Change search
CiteExportLink to record
Permanent link

Direct link
Cite
Citation style
  • apa
  • ieee
  • modern-language-association-8th-edition
  • vancouver
  • Other style
More styles
Language
  • de-DE
  • en-GB
  • en-US
  • fi-FI
  • nn-NO
  • nn-NB
  • sv-SE
  • Other locale
More languages
Output format
  • html
  • text
  • asciidoc
  • rtf
Intragenerational social mobility and functional somatic symptoms in a northern Swedish context: analyses of diagonal reference models
Umea Univ, Unit Epidemiol & Global Hlth, Dept Publ Hlth & Clin Med, S-90185 Umea, Sweden..
Umea Univ, Unit Epidemiol & Global Hlth, Dept Publ Hlth & Clin Med, S-90185 Umea, Sweden..
Uppsala University, Disciplinary Domain of Medicine and Pharmacy, Faculty of Medicine, Department of Public Health and Caring Sciences, Public Health.
Umea Univ, Unit Epidemiol & Global Hlth, Dept Publ Hlth & Clin Med, S-90185 Umea, Sweden..
2017 (English)In: International Journal for Equity in Health, ISSN 1475-9276, E-ISSN 1475-9276, Vol. 16, article id 1Article in journal (Refereed) Published
Abstract [en]

Background: Research indicate that social class mobility could be potentially important for health, but whether this is due to the movement itself or a result of people having been integrated in different class contexts is, to date, difficult to infer. In addition, although several theories suggest that transitions between classes in the social hierarchy can be stressful experiences, few studies have empirically examined whether such movements may have health effects, over and above the implications of "being" in these classes. In an attempt to investigate whether intragenerational social mobility is associated with functional somatic symptoms in mid-adulthood, the current study tests three partially contrasting theories. Method: The dissociative theory suggests that mobility in general and upward mobility in particular may be linked to psychological distress, while the falling from grace theory indicates that downward mobility is especially stressful. In contrast, the acculturation theory holds that the health implications of social mobility is not due to the movement itself but attributed to the class contexts in which people find themselves. Diagonal Reference Models were used on a sample of 924 individuals who in 1981 graduated from 9th grade in the municipality of Lulea, Sweden. Social mobility was operationalized as change in occupational class between age 30 and 42 (measured in 1995 and 2007). The health outcome was functional somatic symptoms at age 42, defined as a clustering self-reported physical symptoms, palpitation and sleeping difficulties during the last 12 months. Results: Overall mobility was not associated with higher levels of functional somatic symptoms compared to being immobile (p = 0.653). After controlling for prior and current class, sex, parental social position, general health, civil status, education and unemployment, the association between downward mobility was borderline significant (p = 0.055) while upward mobility was associated with lower levels of functional somatic symptoms (p = 0.03). Conclusion: The current study did not find unanimous support for any of the theories. Nevertheless, it sheds light on the possibility that upward mobility may be beneficial to reduce stress-related health problems in mid-life over and above the exposure to prior and current class, while downward mobility can be of less importance for middle-age health complaints.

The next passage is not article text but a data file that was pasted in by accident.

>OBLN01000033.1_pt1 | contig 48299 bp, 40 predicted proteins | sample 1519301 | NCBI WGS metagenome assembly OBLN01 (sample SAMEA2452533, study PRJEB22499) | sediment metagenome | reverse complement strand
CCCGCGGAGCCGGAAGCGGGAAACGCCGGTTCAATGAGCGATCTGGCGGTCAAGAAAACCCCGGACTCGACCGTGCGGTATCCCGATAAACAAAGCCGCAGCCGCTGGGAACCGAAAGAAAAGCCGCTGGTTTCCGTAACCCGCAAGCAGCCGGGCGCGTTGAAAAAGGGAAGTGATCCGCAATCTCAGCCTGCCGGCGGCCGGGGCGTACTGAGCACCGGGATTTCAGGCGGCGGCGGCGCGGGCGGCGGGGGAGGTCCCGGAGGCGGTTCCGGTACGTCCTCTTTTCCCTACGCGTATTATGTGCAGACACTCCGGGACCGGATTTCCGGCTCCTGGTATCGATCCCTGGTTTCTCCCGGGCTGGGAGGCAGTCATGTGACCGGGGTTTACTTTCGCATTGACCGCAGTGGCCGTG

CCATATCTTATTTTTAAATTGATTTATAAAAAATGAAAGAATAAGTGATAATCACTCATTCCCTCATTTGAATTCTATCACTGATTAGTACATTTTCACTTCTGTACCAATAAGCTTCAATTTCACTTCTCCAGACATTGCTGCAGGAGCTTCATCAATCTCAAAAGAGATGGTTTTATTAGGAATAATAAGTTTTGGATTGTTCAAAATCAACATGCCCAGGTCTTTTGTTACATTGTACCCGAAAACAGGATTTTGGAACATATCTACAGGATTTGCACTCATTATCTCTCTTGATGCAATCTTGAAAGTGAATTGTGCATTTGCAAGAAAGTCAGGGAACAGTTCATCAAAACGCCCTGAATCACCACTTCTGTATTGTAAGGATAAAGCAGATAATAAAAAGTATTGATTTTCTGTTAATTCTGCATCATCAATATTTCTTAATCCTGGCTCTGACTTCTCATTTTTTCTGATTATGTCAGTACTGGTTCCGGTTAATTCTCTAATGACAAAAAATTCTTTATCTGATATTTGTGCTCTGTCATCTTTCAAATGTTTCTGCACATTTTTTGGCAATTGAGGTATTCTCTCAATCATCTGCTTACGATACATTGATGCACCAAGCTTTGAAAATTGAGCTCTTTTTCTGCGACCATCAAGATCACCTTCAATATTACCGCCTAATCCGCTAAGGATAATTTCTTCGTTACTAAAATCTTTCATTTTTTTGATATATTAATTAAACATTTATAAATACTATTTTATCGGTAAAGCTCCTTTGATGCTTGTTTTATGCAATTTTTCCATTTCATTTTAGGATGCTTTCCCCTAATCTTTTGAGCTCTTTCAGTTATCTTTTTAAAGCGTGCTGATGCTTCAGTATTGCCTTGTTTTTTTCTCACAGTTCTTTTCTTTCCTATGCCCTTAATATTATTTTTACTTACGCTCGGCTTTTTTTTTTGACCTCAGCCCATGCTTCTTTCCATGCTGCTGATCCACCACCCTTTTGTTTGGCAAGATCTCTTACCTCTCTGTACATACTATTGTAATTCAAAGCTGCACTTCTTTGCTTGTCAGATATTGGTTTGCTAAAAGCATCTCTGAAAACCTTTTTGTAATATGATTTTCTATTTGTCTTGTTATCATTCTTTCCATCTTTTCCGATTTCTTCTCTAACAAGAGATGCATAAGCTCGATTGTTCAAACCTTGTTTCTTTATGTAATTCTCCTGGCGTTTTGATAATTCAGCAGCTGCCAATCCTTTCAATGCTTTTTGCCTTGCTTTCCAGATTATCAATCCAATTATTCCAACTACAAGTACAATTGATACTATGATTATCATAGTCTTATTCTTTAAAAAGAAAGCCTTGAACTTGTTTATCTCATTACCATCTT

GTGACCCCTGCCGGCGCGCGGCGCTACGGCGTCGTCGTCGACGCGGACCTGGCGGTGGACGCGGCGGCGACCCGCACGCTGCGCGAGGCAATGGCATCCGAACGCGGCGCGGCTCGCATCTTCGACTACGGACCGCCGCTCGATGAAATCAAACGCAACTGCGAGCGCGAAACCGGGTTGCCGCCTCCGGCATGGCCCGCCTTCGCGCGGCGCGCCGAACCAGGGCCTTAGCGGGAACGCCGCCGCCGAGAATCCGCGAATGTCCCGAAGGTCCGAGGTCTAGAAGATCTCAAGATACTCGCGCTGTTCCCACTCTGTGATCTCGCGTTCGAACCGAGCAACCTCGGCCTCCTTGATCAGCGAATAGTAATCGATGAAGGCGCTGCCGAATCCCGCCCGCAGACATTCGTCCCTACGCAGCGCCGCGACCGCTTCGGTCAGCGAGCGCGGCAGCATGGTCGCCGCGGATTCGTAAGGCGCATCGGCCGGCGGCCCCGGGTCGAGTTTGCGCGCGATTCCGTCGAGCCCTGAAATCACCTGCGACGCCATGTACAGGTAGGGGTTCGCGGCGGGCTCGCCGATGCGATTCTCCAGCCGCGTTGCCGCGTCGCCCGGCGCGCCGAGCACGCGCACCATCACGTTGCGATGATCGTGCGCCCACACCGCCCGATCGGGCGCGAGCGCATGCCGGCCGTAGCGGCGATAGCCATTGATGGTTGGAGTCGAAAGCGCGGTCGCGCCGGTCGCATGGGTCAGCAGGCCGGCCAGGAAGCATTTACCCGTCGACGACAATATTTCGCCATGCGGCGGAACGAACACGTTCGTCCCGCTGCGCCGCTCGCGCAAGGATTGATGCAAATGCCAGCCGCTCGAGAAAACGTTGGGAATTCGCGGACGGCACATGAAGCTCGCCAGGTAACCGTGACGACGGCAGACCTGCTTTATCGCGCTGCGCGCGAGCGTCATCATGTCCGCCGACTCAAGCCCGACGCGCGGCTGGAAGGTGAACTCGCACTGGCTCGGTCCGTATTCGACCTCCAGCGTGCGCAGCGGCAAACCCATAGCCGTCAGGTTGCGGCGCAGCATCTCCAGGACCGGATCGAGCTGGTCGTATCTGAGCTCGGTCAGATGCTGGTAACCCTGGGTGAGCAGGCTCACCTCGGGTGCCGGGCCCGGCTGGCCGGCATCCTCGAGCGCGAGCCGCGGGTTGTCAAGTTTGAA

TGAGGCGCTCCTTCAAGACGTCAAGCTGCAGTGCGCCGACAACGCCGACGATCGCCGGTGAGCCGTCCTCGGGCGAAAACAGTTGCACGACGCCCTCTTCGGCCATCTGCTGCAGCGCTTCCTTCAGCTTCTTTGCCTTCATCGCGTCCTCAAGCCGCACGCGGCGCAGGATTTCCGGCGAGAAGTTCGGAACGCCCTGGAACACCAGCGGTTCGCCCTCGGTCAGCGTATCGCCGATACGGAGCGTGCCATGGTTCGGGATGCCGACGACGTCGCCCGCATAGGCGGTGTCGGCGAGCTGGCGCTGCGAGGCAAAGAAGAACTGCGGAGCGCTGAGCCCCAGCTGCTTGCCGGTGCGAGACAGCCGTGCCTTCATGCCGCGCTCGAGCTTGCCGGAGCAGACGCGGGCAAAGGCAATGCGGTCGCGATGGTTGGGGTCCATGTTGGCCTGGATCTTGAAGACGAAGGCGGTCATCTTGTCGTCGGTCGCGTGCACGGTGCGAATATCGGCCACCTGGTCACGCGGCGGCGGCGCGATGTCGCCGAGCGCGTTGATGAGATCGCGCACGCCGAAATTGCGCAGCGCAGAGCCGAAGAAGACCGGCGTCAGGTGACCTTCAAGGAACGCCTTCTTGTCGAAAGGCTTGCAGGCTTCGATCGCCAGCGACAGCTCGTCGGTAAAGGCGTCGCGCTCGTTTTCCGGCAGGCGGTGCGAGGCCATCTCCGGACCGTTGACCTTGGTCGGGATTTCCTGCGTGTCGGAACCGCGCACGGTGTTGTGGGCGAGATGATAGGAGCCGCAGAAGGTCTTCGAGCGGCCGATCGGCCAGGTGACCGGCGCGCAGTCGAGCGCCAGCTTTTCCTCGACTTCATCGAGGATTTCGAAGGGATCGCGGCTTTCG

Place, publisher, year, edition, pages
2017. Vol. 16, article id 1
Keyword [en]
Sweden, Social mobility, Intragenerational, Social class, Life course, Diagonal reference model, Self-reported symptoms
National Category
Public Health, Global Health, Social Medicine and Epidemiology
Identifiers
URN: urn:nbn:se:uu:diva-315060DOI: 10.1186/s12939-016-0499-1ISI: 000391407500001PubMedID: 28057005OAI: oai:DiVA.org:uu-315060DiVA, id: diva2:1079512
Funder
Swedish Research Council
Available from: 2017-03-08 Created: 2017-03-08 Last updated: 2017-11-30Bibliographically approved

Open Access in DiVA

fulltext(417 kB)108 downloads
File information
File name FULLTEXT01.pdfFile size 417 kBChecksum SHA-512
ddab64a51a24bdb57c0d223bbbcc477a10ba43b057b904960cb47719e0e60ee673e02be0cb8e04da31cf77f3080726adf24a4add324dfec66ea7b338ad2e86a1
Type fulltextMimetype application/pdf

Other links

Publisher's full textPubMed

Search in DiVA

By author/editor
Hammarström, Anne
By organisation
Public Health
In the same journal
International Journal for Equity in Health
Public Health, Global Health, Social Medicine and Epidemiology

Search outside of DiVA

GoogleGoogle Scholar
Total: 108 downloads
The number of downloads is the sum of all downloads of full texts. It may include eg previous versions that are now no longer available

doi
pubmed
urn-nbn

Altmetric score

doi
pubmed
urn-nbn
Total: 415 hits
CiteExportLink to record
Permanent link

Direct link
Cite
Citation style
  • apa
  • ieee
  • modern-language-association-8th-edition
  • vancouver
  • Other style
More styles
Language
  • de-DE
  • en-GB
  • en-US
  • fi-FI
  • nn-NO
  • nn-NB
  • sv-SE
  • Other locale
More languages
Output format
  • html
  • text
  • asciidoc
  • rtf